Part of the new transformational wellness travel trend is destinations casting guests as the hero of story-based wellness quests. With Iceland’s The Red Mountain Resort concept, the spa experience is reimagined as pure saga and poetic fantasy: you experience the emotional and sensory voyage of an ancient Icelandic hero.

The vast The Red Mountain Resort under development north of Reykjavik, Iceland is a stunning, dramatic, property rising out of the wild, craggy volcanic landscape; signaling immediately that you’ve entered an otherworldly and mystical place.

The centerpiece is an enormous spa, where guests follow the path of the heroic Bárður, a half-man, half troll who renounced the world of humans in favor of solitude and peace inside a glacier.

The guests travel through five intense emotional states: Contemplation, exposure, confrontation, clarity and enlightenment, each one expressed through a dramatic shift in Icelandic nature, replete with wind tunnels, fire baths, rain curtains, ice pools and pitch black slides. In the original saga, every time Bárður experiences an emotional change fog appears – just as it will when one enters a new “emotional zone” in the spa.

And the goal of this saga-based wellness quest is transformation through an imaginative journey (so it’s no surprise they plan a creative center for artists in residence.)

The Spa Safari

At Nihi on Sumba Island, Indonesia (the luxury-adventure-surfing-philanthropic resort vision of fashion billionaire Chris Burch voted the world’s best hotel by Travel & Leisure readers), their NihiOka Spa Safari serves up a true wellness journey.

A small group sets off in early morning for a 90-minute hike across jungles and rice paddies, stopping at a traditional village to meet locals and explore their arts and crafts. A healthy breakfast (and later lunch) is then served in open-air bales hanging over the ocean. Guests are then taken to their private cliffside room where they can intersperse swims at the private beach and pool with unlimited spa therapies – whether long massages, scrubs, reflexology or facials…at their pace until they are sated. At sunset you head back to the resort in open-air vehicles.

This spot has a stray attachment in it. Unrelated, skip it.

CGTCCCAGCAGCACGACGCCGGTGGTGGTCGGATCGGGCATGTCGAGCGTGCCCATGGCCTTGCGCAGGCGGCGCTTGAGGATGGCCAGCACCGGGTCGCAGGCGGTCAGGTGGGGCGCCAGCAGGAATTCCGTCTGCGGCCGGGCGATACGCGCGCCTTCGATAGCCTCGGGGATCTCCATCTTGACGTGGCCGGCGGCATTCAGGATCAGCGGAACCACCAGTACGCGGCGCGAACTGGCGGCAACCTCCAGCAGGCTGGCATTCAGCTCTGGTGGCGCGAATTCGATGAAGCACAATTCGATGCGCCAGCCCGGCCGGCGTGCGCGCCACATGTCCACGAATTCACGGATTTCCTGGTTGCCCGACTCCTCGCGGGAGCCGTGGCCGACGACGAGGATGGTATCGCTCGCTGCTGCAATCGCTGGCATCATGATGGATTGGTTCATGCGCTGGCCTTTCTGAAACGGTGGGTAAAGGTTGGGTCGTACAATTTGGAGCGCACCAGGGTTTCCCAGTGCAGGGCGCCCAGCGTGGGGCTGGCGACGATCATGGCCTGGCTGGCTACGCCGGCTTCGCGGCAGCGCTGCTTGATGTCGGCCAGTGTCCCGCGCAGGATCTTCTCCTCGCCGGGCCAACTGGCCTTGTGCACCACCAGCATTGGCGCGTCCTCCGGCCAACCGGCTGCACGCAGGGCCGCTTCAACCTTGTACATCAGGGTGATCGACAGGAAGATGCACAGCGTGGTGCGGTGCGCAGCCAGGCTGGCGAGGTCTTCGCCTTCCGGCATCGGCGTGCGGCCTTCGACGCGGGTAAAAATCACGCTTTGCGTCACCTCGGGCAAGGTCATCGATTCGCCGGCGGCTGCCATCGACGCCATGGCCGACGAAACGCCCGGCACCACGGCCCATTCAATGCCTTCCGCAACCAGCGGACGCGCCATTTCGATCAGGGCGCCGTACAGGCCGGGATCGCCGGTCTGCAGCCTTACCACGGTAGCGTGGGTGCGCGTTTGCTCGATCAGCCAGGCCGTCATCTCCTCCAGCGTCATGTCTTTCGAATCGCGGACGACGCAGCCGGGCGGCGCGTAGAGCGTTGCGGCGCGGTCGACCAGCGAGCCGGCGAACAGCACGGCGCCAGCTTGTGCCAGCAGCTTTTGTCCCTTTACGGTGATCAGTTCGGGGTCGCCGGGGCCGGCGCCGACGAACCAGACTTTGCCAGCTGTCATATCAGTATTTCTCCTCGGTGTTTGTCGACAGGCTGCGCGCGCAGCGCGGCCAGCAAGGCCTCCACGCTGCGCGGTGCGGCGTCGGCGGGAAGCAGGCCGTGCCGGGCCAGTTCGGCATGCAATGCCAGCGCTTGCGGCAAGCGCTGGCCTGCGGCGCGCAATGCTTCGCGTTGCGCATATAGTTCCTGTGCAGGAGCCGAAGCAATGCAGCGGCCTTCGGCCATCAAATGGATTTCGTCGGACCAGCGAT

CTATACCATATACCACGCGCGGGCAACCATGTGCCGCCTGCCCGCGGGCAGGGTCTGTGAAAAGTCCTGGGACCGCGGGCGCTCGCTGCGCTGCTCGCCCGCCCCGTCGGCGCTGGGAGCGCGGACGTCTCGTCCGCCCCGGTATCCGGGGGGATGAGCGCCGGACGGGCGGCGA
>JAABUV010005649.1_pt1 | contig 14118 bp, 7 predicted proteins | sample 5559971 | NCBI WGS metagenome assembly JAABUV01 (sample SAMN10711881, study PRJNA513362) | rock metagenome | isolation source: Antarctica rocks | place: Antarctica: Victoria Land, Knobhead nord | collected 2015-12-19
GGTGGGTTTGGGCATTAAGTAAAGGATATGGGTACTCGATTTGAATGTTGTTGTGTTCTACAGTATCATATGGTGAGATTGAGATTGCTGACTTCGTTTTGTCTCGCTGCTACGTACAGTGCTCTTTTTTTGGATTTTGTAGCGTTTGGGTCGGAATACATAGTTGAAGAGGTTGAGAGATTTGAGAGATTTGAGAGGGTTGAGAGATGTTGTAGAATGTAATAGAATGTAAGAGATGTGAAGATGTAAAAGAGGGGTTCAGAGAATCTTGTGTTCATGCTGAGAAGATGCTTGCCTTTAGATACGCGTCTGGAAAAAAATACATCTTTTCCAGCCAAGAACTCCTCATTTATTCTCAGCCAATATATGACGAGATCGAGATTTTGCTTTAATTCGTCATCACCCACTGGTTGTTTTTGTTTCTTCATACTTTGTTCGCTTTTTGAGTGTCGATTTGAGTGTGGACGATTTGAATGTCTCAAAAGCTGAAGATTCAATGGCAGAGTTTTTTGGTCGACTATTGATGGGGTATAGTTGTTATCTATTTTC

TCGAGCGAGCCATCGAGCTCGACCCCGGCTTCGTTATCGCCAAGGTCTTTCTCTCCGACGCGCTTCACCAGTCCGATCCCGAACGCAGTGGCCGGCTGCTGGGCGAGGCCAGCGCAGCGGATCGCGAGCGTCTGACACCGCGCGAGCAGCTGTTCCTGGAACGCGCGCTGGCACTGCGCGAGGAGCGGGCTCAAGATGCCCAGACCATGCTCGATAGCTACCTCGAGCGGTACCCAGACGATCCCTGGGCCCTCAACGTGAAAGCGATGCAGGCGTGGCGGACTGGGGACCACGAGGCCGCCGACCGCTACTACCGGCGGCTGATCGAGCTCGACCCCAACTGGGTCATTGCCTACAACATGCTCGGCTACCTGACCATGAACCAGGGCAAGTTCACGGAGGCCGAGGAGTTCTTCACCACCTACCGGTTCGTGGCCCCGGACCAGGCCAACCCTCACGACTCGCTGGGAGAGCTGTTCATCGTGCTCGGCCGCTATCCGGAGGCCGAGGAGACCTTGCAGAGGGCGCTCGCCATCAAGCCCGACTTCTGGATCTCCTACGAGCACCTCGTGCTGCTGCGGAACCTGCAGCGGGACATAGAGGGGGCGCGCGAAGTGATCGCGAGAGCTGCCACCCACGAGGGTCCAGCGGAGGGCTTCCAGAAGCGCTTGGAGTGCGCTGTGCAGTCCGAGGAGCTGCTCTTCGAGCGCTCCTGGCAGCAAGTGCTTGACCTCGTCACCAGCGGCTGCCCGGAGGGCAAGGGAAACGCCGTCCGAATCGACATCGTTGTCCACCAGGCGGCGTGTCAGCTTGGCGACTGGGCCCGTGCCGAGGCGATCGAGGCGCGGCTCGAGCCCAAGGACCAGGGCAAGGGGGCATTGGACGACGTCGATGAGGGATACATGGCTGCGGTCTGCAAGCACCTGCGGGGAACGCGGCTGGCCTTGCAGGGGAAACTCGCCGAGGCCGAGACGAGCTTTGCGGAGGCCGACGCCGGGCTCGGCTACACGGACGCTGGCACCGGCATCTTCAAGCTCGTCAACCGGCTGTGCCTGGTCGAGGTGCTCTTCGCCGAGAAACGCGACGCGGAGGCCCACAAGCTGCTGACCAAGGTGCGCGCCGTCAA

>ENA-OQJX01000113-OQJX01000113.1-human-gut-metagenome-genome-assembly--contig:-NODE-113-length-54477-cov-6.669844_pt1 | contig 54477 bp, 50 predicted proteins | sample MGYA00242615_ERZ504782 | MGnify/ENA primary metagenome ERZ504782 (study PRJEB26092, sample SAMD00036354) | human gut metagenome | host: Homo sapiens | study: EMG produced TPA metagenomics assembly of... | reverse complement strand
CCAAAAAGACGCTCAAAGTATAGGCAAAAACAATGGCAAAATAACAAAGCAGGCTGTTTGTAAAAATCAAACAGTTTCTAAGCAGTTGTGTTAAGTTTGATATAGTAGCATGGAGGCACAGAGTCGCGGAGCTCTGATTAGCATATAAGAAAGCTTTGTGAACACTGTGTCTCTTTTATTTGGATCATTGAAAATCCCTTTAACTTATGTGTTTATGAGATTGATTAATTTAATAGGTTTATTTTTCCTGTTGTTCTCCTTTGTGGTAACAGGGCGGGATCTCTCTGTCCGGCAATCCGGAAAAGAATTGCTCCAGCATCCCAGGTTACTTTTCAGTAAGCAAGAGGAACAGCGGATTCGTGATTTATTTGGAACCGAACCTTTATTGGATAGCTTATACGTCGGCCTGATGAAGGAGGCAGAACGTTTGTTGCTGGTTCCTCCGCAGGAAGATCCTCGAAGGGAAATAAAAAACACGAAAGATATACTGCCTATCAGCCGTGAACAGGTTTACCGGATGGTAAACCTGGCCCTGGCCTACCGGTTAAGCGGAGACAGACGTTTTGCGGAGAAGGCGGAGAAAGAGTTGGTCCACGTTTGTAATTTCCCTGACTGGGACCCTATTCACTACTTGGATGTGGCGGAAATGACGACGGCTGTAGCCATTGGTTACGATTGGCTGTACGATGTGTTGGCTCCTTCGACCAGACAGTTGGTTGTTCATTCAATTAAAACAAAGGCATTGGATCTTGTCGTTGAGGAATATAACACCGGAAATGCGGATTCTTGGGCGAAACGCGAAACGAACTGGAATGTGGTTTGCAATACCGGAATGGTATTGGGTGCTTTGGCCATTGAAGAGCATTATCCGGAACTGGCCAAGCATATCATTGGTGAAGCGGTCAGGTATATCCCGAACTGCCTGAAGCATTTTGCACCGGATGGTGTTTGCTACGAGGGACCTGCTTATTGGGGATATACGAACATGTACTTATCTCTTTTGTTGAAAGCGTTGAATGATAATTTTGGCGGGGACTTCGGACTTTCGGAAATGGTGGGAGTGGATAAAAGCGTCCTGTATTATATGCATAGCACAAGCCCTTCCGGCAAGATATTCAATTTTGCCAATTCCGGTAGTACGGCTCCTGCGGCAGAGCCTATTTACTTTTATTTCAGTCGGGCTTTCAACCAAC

This unlimited approach to spa treatments doesn’t have you tick-tick-ticking down the minutes and cost of treatments – always a real happiness killer. (And the day rate for the full safari, around $345 per person, isn’t much more than a long massage at a fancy hotel).

The demand has been so strong that Nihi just added an overnight spa safari. And while not strictly a “story-driven” journey, we predict more wellness resorts will reimagine their spa experience as an active (not passive) adventure across nature with more unexpected experiences: Mixing up fitness, connection with nature, local cultural immersion, and healthy food…with treatments, to create a more immersive necklace (or circuit) of experiences – again not those scattered beads of “treatments” and “classes.”

Other Developments

And more wellness destinations exploring “ancient wisdom” are coming in 2018, like the much-anticipated opening in May of Euphoria Retreat, set near the Byzantine town of Mystras in Greece, and where it’s about personal transformation via ancient Greek wellness and philosophies.

Or the just-opened Amanyangyun near Shanghai (an incredible conservation project that relocated/restored an entire ancient Chinese village and features a cultural pavilion recreating the 17th-century “scholars’ studios” of China, where guests practice traditional arts like calligraphy and painting and watch Kunqu Opera.

And finally, Australia’s famed Peninsula Hot Springs will rewrite what it means to be simultaneously “immersed” in performance and spa. The Amphitheatre Bathing Bowl has seven pools with underwater speakers where hundreds of people can watch plays, concerts and talks – while floating in the hot springs.

If wellness programs over the last few decades have become too egocentric – too often a narrow focus on me, me, me and my betterment and beauty – this new trend signals an approach that is totally the opposite… getting guests off the well-worn, rutted road of endless obsession with self, and switching on people’s imagination and casting them in a bigger-than-me saga in the real world outside.